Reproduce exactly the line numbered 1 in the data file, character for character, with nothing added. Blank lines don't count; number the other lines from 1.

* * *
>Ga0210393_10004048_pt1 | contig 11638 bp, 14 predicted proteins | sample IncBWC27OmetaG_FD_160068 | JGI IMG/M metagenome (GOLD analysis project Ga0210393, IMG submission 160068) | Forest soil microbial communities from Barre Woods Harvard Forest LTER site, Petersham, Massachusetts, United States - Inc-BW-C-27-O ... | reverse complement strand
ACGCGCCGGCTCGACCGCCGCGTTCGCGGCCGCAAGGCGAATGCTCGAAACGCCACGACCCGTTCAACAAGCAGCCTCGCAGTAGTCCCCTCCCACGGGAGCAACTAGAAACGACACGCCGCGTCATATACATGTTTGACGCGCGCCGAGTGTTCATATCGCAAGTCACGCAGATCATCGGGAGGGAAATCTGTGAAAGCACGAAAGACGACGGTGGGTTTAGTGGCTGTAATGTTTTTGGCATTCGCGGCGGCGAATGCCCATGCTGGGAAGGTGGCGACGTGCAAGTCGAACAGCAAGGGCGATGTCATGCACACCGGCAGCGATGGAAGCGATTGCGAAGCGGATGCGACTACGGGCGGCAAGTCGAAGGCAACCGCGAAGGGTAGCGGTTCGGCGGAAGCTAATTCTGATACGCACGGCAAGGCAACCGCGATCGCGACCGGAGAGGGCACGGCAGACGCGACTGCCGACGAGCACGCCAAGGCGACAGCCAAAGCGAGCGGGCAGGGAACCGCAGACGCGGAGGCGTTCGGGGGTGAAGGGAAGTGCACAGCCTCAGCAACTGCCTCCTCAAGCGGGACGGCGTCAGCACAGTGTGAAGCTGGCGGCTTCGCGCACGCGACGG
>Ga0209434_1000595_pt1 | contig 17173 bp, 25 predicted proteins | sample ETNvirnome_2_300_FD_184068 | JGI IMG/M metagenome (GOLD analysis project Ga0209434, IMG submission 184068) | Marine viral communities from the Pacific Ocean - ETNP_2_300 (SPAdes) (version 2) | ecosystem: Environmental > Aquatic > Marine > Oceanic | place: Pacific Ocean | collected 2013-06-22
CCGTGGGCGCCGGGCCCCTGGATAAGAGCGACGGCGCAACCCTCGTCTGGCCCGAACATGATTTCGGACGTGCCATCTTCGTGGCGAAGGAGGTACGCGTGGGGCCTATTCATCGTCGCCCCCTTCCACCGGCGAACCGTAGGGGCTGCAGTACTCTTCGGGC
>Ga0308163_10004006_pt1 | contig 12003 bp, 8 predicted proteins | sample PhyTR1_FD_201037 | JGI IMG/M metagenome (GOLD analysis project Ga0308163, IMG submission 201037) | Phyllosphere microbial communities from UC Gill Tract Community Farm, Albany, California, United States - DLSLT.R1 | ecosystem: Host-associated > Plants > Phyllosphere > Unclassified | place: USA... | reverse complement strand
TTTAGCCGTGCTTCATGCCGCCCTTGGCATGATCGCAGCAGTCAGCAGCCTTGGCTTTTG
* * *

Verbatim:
>Ga0210393_10004048_pt1 | contig 11638 bp, 14 predicted proteins | sample IncBWC27OmetaG_FD_160068 | JGI IMG/M metagenome (GOLD analysis project Ga0210393, IMG submission 160068) | Forest soil microbial communities from Barre Woods Harvard Forest LTER site, Petersham, Massachusetts, United States - Inc-BW-C-27-O ... | reverse complement strand